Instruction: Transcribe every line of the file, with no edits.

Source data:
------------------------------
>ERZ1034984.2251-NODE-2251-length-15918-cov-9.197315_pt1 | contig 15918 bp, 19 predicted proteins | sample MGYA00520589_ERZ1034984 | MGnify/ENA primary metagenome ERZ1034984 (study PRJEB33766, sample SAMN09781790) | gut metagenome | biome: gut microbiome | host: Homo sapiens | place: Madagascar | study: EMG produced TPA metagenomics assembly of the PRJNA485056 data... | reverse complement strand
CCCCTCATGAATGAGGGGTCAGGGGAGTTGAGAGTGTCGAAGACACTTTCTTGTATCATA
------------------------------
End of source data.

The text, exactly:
>ERZ1034984.2251-NODE-2251-length-15918-cov-9.197315_pt1 | contig 15918 bp, 19 predicted proteins | sample MGYA00520589_ERZ1034984 | MGnify/ENA primary metagenome ERZ1034984 (study PRJEB33766, sample SAMN09781790) | gut metagenome | biome: gut microbiome | host: Homo sapiens | place: Madagascar | study: EMG produced TPA metagenomics assembly of the PRJNA485056 data... | reverse complement strand
CCCCTCATGAATGAGGGGTCAGGGGAGTTGAGAGTGTCGAAGACACTTTCTTGTATCATA